There was a very interesting article in this months HBR by Gary Hamel and Michele Zanini titled “The End of Bureaucracy” with an interesting example of how a Chinese company Haier, has adopted a very interesting business model to make it more efficient and agile in the market place. They have adopted the concept of ME (Microenterprises), whereby there are over 4000, each with 10-15 employees that serve the company both internally and externally. Continue reading “Bureaucracy – Fighting the “Waste” where appropriate.”→
I am always amazed at what improvement potential there is for organisations, even profitable and well established ones. There is a perception that they are well down their “Lean” Journey, and that they have made significant improvements, whether it be through technology or process development. Organisations are rarely as well developed as they think they are, of course this breeds complacency. Maintaining the improvement “hunger” is a real challenge in large companies. Continue reading “The Difference Between Performing Organisations & Great Ones”→
I read an interesting recent article in the Harvard Business Review about highly productive people. It was explaining the typical traits of these. These can range from being able to set stretch goals, showing consistency, maintaining focus, problem solving and may others. In our profession we spend a considerable amount of time working on productive work systems, but less time generally about productive people. Continue reading “Super Productive People”→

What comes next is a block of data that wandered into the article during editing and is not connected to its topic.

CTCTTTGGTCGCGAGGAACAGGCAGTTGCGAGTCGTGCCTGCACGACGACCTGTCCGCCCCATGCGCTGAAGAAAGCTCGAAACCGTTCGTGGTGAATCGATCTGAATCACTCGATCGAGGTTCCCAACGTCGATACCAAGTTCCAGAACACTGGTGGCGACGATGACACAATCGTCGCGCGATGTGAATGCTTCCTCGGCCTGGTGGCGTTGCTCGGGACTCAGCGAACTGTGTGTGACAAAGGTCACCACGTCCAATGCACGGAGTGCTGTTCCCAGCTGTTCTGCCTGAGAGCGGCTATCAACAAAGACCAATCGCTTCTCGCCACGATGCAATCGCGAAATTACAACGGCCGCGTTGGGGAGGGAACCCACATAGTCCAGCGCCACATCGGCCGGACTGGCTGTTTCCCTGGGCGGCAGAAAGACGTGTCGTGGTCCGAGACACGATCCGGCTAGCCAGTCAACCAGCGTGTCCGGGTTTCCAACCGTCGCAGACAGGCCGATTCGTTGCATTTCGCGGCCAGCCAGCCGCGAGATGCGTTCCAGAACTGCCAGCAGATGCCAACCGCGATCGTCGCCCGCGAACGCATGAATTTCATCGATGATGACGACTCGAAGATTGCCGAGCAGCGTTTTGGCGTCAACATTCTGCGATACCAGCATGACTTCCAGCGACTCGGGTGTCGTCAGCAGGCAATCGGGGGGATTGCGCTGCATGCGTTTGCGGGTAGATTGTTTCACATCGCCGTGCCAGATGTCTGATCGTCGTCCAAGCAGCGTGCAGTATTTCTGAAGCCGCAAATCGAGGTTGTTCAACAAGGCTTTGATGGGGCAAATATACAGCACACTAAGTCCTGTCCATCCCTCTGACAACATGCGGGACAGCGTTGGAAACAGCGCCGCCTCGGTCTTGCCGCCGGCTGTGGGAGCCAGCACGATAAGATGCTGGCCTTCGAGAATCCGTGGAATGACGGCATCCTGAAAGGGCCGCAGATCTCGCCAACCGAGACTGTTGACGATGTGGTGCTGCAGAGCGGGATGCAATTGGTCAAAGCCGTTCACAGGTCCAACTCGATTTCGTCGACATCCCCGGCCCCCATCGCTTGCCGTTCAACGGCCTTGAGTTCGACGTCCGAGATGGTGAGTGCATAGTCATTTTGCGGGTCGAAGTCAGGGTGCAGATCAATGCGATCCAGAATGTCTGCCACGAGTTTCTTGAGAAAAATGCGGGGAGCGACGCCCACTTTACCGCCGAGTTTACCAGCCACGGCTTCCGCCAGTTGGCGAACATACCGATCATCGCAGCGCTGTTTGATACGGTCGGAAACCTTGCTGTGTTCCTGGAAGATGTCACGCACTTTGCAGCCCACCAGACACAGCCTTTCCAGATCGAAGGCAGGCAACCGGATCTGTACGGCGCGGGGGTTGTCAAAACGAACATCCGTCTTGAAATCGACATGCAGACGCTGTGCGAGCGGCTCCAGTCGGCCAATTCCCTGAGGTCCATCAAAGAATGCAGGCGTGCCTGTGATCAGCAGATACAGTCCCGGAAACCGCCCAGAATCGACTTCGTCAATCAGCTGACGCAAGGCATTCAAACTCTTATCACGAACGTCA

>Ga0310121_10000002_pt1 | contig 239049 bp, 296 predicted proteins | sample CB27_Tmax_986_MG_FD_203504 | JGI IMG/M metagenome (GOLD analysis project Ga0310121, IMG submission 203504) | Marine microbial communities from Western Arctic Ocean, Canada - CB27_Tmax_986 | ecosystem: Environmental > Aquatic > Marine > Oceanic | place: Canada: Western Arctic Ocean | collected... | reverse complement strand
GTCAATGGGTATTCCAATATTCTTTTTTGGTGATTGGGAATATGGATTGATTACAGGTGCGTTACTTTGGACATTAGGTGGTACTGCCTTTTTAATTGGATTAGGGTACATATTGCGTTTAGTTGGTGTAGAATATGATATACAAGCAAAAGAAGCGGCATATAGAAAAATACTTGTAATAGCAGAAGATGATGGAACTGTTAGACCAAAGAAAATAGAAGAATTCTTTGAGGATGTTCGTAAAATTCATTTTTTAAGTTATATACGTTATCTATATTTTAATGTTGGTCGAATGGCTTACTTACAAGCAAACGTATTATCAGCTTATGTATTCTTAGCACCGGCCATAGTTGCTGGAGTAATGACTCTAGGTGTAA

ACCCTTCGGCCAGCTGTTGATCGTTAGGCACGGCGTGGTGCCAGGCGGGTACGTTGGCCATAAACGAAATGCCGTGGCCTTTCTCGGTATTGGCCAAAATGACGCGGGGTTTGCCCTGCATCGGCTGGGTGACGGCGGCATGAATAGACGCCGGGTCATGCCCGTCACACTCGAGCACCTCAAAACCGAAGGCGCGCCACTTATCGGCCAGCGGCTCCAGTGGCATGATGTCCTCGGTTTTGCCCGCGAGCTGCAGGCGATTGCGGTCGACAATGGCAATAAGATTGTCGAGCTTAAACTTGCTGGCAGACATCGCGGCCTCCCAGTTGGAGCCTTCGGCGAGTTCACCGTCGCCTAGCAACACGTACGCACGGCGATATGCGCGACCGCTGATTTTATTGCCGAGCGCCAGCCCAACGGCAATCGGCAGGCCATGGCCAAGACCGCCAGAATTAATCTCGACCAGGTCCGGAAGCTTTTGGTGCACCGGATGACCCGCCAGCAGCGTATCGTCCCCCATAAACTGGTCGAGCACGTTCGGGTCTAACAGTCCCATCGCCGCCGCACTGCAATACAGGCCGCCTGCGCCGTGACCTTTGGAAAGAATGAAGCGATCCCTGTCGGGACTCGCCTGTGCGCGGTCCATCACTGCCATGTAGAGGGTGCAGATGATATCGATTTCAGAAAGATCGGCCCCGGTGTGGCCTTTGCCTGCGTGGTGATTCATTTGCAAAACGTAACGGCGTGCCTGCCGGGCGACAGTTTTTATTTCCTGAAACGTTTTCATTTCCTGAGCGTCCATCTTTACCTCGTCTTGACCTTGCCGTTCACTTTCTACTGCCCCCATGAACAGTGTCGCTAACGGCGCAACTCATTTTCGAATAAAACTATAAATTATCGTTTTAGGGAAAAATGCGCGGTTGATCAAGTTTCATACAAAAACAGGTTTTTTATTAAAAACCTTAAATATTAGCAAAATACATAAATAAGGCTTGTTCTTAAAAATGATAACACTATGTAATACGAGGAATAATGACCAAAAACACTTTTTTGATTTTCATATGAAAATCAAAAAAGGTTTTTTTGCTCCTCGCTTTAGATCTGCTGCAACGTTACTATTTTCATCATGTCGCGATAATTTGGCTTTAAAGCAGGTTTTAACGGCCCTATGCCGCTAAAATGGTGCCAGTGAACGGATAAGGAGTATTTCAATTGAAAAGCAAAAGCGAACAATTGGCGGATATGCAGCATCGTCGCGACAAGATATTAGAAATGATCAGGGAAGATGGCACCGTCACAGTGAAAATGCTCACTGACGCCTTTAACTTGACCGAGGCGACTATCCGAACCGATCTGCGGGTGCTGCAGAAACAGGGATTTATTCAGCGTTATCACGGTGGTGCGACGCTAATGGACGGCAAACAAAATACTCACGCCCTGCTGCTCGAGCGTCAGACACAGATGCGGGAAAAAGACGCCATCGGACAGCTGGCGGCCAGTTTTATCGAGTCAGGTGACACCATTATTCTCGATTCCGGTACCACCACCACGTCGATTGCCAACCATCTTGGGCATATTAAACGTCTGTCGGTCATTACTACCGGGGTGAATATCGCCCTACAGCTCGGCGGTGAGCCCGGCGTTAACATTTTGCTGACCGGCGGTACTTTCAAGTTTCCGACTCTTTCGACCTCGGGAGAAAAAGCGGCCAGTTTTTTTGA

There are numerous definitions of productivity, and a significant proportion of them are related to a company’s KPI’s in some form or other. If we take manufacturing as an easy example, these can be visualised as kg/hr , £/month or RFT (Right first Time) if we cover the elements of production, sales and quality. All of these have a direct relationship with the bottom line, and the cost of product made. However KPI’s are also important in the “transactional” environment such as the administration arm of a company, or in say financial services. Processing documents can be a significant proportion of any process, and errors or tardiness will also negatively effect the bottom line.